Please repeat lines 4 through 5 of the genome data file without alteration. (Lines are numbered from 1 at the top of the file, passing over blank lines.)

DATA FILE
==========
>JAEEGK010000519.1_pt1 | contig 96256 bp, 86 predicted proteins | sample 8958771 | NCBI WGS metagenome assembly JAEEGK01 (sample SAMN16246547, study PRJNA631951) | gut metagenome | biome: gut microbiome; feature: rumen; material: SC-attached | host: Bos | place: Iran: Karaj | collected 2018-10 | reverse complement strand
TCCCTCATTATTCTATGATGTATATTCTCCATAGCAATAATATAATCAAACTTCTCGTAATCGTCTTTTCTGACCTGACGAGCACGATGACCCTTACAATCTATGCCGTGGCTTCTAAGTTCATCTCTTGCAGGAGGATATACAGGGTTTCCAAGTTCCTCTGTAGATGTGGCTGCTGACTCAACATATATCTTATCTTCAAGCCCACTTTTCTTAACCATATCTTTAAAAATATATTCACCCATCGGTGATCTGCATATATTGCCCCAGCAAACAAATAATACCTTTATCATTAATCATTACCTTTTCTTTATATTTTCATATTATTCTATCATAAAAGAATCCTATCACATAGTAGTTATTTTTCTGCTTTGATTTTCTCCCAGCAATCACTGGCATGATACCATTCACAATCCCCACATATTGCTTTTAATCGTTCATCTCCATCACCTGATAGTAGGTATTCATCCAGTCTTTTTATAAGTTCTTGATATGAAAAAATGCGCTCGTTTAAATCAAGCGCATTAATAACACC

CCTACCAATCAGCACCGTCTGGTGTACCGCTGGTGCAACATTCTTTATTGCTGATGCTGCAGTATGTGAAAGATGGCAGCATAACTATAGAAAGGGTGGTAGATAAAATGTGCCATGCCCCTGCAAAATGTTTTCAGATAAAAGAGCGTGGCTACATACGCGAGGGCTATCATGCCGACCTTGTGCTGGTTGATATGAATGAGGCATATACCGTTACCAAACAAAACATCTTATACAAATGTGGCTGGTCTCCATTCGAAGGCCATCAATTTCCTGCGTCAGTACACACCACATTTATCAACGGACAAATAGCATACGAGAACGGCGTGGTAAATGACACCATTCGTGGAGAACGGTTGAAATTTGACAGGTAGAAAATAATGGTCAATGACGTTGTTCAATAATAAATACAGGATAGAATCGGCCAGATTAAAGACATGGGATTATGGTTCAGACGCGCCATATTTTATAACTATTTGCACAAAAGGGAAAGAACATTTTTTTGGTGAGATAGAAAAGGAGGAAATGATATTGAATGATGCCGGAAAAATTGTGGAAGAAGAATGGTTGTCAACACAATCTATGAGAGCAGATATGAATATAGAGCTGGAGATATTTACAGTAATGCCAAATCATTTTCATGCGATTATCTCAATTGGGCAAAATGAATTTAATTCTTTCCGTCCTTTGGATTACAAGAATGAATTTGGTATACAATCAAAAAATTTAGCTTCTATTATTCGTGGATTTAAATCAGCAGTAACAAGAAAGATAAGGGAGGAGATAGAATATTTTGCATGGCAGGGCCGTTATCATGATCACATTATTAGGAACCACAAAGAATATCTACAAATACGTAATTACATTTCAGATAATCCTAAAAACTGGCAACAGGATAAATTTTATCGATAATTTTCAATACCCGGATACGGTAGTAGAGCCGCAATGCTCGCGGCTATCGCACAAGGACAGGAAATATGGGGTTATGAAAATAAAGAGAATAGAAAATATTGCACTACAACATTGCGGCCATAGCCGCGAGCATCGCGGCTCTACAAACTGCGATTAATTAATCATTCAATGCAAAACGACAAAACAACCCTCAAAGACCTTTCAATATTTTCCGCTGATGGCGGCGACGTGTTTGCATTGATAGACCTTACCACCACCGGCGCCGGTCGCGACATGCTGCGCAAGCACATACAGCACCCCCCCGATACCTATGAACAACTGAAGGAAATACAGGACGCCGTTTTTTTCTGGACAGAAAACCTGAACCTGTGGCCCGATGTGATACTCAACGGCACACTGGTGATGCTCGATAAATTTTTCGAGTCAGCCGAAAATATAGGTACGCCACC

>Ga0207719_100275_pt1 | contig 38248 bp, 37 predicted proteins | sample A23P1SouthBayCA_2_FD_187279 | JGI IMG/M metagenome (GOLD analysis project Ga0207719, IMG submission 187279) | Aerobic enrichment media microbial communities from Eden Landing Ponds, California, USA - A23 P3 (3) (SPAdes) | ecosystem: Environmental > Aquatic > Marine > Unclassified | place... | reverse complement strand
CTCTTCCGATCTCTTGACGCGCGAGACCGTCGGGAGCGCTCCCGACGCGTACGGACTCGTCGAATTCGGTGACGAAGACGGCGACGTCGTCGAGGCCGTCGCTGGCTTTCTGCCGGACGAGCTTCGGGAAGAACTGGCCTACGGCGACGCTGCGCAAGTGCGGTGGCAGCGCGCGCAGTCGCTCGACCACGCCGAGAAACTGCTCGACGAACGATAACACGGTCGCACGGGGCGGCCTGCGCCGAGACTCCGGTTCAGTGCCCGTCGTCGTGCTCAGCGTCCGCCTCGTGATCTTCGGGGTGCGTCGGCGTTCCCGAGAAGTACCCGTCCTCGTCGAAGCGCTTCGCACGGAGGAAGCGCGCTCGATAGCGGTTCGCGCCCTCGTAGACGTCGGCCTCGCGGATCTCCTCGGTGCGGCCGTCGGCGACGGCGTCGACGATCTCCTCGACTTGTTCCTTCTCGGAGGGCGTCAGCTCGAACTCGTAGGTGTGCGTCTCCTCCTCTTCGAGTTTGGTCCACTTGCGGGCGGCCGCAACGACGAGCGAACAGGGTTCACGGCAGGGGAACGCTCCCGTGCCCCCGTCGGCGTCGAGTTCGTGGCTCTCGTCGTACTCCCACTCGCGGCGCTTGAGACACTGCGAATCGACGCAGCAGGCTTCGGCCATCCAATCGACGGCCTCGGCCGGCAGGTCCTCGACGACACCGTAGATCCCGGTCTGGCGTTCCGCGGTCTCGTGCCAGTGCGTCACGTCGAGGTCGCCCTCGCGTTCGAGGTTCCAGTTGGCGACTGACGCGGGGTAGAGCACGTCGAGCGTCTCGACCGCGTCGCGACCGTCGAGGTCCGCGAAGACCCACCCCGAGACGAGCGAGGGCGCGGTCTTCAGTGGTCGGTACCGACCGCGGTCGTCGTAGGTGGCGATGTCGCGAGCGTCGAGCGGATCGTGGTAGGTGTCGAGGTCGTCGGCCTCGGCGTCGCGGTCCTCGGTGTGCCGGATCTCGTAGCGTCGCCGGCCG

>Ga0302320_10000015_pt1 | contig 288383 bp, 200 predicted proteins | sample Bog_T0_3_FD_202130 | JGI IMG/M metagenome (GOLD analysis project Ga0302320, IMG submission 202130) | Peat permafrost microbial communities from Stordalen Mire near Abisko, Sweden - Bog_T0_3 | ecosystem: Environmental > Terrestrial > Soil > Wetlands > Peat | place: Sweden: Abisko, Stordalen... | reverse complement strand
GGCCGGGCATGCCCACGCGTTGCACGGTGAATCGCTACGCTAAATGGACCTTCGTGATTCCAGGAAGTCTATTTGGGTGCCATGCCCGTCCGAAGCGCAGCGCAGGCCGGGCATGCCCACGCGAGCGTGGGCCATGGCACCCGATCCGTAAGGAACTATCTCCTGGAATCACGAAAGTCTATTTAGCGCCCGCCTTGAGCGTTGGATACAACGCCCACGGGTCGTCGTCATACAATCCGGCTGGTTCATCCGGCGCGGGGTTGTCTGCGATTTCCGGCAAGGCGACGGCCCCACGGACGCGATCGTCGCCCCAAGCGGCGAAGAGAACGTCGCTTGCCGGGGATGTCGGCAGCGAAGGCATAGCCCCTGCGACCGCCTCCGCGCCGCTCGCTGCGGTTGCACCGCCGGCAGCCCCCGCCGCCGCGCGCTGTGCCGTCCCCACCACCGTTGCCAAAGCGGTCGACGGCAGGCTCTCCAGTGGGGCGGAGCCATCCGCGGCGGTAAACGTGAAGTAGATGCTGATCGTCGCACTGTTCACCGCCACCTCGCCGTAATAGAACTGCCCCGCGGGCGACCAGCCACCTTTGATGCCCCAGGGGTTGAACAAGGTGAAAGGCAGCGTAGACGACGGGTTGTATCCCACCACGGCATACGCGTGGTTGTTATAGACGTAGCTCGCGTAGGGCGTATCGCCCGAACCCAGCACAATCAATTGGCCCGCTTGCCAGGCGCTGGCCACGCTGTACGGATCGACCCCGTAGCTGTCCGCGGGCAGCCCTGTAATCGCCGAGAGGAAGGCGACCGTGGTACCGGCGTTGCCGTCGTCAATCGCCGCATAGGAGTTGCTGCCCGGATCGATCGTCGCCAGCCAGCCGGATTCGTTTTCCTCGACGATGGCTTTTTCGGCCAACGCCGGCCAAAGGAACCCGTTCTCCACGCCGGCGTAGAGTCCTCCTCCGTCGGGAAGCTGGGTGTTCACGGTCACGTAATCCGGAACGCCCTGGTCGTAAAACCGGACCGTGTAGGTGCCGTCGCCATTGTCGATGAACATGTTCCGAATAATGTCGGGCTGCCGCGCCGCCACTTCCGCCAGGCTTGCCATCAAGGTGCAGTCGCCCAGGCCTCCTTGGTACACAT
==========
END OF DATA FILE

>Ga0207719_100275_pt1 | contig 38248 bp, 37 predicted proteins | sample A23P1SouthBayCA_2_FD_187279 | JGI IMG/M metagenome (GOLD analysis project Ga0207719, IMG submission 187279) | Aerobic enrichment media microbial communities from Eden Landing Ponds, California, USA - A23 P3 (3) (SPAdes) | ecosystem: Environmental > Aquatic > Marine > Unclassified | place... | reverse complement strand
CTCTTCCGATCTCTTGACGCGCGAGACCGTCGGGAGCGCTCCCGACGCGTACGGACTCGTCGAATTCGGTGACGAAGACGGCGACGTCGTCGAGGCCGTCGCTGGCTTTCTGCCGGACGAGCTTCGGGAAGAACTGGCCTACGGCGACGCTGCGCAAGTGCGGTGGCAGCGCGCGCAGTCGCTCGACCACGCCGAGAAACTGCTCGACGAACGATAACACGGTCGCACGGGGCGGCCTGCGCCGAGACTCCGGTTCAGTGCCCGTCGTCGTGCTCAGCGTCCGCCTCGTGATCTTCGGGGTGCGTCGGCGTTCCCGAGAAGTACCCGTCCTCGTCGAAGCGCTTCGCACGGAGGAAGCGCGCTCGATAGCGGTTCGCGCCCTCGTAGACGTCGGCCTCGCGGATCTCCTCGGTGCGGCCGTCGGCGACGGCGTCGACGATCTCCTCGACTTGTTCCTTCTCGGAGGGCGTCAGCTCGAACTCGTAGGTGTGCGTCTCCTCCTCTTCGAGTTTGGTCCACTTGCGGGCGGCCGCAACGACGAGCGAACAGGGTTCACGGCAGGGGAACGCTCCCGTGCCCCCGTCGGCGTCGAGTTCGTGGCTCTCGTCGTACTCCCACTCGCGGCGCTTGAGACACTGCGAATCGACGCAGCAGGCTTCGGCCATCCAATCGACGGCCTCGGCCGGCAGGTCCTCGACGACACCGTAGATCCCGGTCTGGCGTTCCGCGGTCTCGTGCCAGTGCGTCACGTCGAGGTCGCCCTCGCGTTCGAGGTTCCAGTTGGCGACTGACGCGGGGTAGAGCACGTCGAGCGTCTCGACCGCGTCGCGACCGTCGAGGTCCGCGAAGACCCACCCCGAGACGAGCGAGGGCGCGGTCTTCAGTGGTCGGTACCGACCGCGGTCGTCGTAGGTGGCGATGTCGCGAGCGTCGAGCGGATCGTGGTAGGTGTCGAGGTCGTCGGCCTCGGCGTCGCGGTCCTCGGTGTGCCGGATCTCGTAGCGTCGCCGGCCG